In Fear of Finding “Us”

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** Warning this post contains major spoilers to Jordan Peele’s “Us”. I’d really, really suggest you watch the film before proceeding. ***

What if we are not who we think we are? What if we are not who we claim to be?

I believe Jordan Peele asks several of these questions in his latest film, “Us”. Peele in a recent interview remarked that his idea for this film came about as a kid when he used to walk the subways of New York and envision a person across the tunnel, standing and staring back at him, who looked identical to himself. He claims this to be a universal human terror: seeing ourselves when we know that what we see can’t really be us.

Adelaide at one scene in the film expresses to her husband (Gabe) that as a child she encountered this very terror. She saw herself and felt within her bones that that version of herself would one day catch up to her. There’s an apocalyptic vibe to this film which stands alongside its home-invasion, horror format. The first act trembles with the sense that something is coming, and that something demands to be exposed.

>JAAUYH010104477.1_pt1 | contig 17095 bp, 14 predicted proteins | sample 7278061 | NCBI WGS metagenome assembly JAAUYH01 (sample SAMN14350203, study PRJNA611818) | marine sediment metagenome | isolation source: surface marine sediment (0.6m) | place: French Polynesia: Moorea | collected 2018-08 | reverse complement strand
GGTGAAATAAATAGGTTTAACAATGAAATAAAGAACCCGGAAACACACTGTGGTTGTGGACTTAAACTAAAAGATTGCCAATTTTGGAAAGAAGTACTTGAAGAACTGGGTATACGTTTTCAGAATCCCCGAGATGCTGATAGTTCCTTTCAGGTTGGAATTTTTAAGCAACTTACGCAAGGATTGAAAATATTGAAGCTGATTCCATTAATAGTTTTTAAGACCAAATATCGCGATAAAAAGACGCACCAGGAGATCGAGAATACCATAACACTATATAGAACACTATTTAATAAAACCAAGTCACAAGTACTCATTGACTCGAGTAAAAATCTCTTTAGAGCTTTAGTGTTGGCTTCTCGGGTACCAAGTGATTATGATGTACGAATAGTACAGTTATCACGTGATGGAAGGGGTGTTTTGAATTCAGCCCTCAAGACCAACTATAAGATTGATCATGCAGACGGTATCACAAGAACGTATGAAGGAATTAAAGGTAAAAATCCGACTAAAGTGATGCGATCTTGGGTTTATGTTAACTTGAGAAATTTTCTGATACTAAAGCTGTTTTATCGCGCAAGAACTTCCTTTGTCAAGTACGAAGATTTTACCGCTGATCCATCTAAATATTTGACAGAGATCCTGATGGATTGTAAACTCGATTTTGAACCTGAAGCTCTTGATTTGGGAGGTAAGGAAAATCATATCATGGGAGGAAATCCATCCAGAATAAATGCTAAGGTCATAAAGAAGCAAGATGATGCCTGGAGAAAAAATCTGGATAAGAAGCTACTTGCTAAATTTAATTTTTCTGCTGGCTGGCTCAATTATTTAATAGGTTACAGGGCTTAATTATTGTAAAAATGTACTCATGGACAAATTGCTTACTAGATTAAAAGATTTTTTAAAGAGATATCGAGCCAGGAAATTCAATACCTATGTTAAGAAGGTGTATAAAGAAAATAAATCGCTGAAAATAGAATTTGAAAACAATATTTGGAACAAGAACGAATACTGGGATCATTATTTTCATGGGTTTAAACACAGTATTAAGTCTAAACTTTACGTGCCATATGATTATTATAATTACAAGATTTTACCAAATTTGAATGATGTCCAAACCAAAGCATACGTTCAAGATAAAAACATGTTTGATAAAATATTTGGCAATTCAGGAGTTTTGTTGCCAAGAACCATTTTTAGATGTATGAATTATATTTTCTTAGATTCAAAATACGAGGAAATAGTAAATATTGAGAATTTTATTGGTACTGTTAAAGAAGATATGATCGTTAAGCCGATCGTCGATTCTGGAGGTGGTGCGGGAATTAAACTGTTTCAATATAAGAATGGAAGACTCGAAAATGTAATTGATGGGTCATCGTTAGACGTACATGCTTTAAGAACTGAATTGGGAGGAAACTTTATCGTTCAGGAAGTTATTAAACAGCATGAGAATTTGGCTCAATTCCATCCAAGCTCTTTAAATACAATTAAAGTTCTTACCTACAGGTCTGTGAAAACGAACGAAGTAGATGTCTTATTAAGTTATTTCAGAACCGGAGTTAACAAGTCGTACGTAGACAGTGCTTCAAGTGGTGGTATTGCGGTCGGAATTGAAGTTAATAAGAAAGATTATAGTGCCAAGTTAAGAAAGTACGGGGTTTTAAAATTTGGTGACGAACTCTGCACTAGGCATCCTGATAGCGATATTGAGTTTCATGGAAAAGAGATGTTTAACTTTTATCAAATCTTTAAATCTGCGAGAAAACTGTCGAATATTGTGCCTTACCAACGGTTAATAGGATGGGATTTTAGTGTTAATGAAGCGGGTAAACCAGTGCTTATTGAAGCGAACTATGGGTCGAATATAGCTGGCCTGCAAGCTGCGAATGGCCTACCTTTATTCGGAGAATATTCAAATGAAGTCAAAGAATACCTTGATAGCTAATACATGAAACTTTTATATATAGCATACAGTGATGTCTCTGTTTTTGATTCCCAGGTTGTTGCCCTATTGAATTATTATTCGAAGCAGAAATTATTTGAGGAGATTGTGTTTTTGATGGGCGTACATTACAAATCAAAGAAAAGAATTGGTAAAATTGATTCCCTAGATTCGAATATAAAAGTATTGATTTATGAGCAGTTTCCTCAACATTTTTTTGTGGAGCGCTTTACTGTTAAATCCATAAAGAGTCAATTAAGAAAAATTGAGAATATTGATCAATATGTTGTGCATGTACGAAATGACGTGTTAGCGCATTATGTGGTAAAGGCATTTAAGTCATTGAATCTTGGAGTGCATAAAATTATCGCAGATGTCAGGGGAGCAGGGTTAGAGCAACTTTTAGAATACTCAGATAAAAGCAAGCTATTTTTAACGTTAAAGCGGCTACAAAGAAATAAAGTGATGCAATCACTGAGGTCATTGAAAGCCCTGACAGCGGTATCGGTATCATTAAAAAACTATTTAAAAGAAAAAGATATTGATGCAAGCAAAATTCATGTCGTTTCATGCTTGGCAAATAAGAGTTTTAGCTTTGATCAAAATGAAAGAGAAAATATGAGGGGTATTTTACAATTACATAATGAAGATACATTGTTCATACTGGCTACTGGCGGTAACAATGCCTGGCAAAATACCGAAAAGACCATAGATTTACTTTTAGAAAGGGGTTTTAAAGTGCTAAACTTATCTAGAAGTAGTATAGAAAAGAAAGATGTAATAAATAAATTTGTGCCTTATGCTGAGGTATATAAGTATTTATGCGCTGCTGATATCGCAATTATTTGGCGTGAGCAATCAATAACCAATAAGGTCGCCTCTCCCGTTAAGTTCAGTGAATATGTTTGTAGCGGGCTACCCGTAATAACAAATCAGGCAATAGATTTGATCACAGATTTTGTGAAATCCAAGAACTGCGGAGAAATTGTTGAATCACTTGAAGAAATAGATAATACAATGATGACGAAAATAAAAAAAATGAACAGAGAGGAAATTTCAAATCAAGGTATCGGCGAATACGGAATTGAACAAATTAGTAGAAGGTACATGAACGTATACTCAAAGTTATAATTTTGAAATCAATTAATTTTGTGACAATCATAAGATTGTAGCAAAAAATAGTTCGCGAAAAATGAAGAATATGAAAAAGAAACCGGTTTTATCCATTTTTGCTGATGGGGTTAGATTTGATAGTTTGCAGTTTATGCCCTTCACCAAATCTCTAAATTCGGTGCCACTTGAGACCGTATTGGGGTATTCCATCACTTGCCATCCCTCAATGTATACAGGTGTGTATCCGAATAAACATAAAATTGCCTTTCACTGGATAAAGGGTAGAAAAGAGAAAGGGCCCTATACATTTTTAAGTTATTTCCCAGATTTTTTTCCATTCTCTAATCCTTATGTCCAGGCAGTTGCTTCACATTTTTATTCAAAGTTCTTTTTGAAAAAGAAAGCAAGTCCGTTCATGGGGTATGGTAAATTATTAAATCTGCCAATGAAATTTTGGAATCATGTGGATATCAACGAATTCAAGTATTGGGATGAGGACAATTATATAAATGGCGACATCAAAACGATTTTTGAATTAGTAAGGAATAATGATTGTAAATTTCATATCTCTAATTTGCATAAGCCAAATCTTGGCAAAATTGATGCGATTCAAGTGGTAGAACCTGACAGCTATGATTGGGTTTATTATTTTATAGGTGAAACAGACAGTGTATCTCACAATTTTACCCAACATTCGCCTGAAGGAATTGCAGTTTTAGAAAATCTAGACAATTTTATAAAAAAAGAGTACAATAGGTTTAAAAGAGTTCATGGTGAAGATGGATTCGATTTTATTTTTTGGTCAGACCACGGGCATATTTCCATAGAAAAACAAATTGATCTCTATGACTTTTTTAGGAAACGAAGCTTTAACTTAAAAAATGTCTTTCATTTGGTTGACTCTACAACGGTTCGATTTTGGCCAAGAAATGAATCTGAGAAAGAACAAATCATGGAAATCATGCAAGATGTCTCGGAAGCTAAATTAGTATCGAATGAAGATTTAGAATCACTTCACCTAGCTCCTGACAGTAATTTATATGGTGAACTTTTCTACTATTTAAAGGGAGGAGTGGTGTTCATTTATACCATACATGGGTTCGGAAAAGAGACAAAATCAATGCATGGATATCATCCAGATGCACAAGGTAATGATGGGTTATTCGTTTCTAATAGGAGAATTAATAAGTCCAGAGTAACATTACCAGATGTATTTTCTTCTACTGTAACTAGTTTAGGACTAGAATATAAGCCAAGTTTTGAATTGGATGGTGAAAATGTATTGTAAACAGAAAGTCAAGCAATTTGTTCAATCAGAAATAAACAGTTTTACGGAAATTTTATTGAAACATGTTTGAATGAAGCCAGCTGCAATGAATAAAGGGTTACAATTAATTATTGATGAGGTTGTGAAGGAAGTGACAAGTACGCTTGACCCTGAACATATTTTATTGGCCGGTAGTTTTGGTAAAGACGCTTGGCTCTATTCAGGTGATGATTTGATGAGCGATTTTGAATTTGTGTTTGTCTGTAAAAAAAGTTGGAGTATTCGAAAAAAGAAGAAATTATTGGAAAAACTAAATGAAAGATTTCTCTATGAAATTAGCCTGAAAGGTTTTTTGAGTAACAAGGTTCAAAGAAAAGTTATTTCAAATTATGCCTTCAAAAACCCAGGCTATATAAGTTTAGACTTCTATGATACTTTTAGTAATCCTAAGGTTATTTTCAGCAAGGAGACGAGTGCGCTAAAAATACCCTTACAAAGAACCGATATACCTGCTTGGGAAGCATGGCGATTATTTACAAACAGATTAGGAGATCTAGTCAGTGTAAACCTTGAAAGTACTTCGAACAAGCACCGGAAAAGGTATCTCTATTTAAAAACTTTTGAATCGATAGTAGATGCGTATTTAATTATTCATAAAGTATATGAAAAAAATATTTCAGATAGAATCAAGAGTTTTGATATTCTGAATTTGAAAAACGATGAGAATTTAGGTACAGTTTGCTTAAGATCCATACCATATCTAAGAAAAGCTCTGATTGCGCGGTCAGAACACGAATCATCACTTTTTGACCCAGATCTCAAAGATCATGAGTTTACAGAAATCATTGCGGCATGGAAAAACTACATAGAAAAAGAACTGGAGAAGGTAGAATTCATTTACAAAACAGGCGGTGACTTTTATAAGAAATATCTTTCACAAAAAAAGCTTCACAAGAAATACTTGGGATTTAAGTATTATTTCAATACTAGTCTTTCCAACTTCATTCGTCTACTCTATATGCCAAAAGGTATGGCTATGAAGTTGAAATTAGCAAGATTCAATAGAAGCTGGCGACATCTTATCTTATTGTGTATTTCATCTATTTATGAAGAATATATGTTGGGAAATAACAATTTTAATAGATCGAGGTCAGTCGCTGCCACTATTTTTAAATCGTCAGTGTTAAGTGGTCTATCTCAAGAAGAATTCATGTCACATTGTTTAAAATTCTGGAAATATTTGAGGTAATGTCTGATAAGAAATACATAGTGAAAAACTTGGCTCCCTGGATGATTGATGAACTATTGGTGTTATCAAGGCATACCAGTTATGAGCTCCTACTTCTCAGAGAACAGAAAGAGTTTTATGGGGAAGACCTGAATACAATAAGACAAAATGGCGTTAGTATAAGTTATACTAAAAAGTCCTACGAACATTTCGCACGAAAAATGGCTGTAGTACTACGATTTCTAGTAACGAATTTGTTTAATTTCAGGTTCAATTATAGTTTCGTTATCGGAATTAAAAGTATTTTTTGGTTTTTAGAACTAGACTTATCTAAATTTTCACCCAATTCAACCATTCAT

If you’ve seen the film then you know the conspiracy. The government has secretly been cloning humans and keeping them hidden in underground tunnels. And the cloning has not worked out as expected. Rather than creating another soul in the process, the cloning has created two bodies that can only share the same soul. These clones have been imprisoned underground being forced to live the same experiences of the originals yet in an artificial way. Denied real experience, denied real relationship, denied freedom, these clones rebel.

In the ensuing rebellion these clones savagely attempt to murder their counterparts and call it the “untethering”. At first glance, these clones seem to be the “dark-side” of their counterparts, but as the film develops, things seem to become a little more complicated than that.